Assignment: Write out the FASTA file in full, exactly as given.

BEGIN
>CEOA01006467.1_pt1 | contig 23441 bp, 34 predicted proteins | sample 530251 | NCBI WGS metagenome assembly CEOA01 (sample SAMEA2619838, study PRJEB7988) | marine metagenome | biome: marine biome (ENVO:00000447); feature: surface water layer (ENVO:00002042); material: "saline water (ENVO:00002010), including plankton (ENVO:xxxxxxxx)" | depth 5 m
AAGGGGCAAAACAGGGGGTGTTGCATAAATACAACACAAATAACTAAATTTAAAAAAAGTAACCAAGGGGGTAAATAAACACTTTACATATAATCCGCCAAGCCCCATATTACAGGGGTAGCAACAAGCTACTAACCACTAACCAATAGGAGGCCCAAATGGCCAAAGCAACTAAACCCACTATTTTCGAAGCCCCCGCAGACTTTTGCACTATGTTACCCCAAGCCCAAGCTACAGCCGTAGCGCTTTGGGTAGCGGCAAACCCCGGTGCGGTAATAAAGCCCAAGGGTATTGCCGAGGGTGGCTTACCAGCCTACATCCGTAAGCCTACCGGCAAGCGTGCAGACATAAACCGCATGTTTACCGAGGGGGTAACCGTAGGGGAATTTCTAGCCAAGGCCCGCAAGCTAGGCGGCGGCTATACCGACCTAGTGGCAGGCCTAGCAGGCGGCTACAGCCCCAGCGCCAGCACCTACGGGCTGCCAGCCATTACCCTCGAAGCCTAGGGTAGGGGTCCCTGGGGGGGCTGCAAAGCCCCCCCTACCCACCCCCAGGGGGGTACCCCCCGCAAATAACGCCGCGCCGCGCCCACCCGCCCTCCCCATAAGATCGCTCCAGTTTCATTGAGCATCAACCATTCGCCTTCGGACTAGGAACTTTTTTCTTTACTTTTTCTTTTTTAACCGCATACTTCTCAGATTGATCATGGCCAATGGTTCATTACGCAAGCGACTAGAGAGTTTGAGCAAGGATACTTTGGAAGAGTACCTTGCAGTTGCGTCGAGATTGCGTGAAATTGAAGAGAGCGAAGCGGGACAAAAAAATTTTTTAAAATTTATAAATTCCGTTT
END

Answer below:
>CEOA01006467.1_pt1 | contig 23441 bp, 34 predicted proteins | sample 530251 | NCBI WGS metagenome assembly CEOA01 (sample SAMEA2619838, study PRJEB7988) | marine metagenome | biome: marine biome (ENVO:00000447); feature: surface water layer (ENVO:00002042); material: "saline water (ENVO:00002010), including plankton (ENVO:xxxxxxxx)" | depth 5 m
AAGGGGCAAAACAGGGGGTGTTGCATAAATACAACACAAATAACTAAATTTAAAAAAAGTAACCAAGGGGGTAAATAAACACTTTACATATAATCCGCCAAGCCCCATATTACAGGGGTAGCAACAAGCTACTAACCACTAACCAATAGGAGGCCCAAATGGCCAAAGCAACTAAACCCACTATTTTCGAAGCCCCCGCAGACTTTTGCACTATGTTACCCCAAGCCCAAGCTACAGCCGTAGCGCTTTGGGTAGCGGCAAACCCCGGTGCGGTAATAAAGCCCAAGGGTATTGCCGAGGGTGGCTTACCAGCCTACATCCGTAAGCCTACCGGCAAGCGTGCAGACATAAACCGCATGTTTACCGAGGGGGTAACCGTAGGGGAATTTCTAGCCAAGGCCCGCAAGCTAGGCGGCGGCTATACCGACCTAGTGGCAGGCCTAGCAGGCGGCTACAGCCCCAGCGCCAGCACCTACGGGCTGCCAGCCATTACCCTCGAAGCCTAGGGTAGGGGTCCCTGGGGGGGCTGCAAAGCCCCCCCTACCCACCCCCAGGGGGGTACCCCCCGCAAATAACGCCGCGCCGCGCCCACCCGCCCTCCCCATAAGATCGCTCCAGTTTCATTGAGCATCAACCATTCGCCTTCGGACTAGGAACTTTTTTCTTTACTTTTTCTTTTTTAACCGCATACTTCTCAGATTGATCATGGCCAATGGTTCATTACGCAAGCGACTAGAGAGTTTGAGCAAGGATACTTTGGAAGAGTACCTTGCAGTTGCGTCGAGATTGCGTGAAATTGAAGAGAGCGAAGCGGGACAAAAAAATTTTTTAAAATTTATAAATTCCGTTT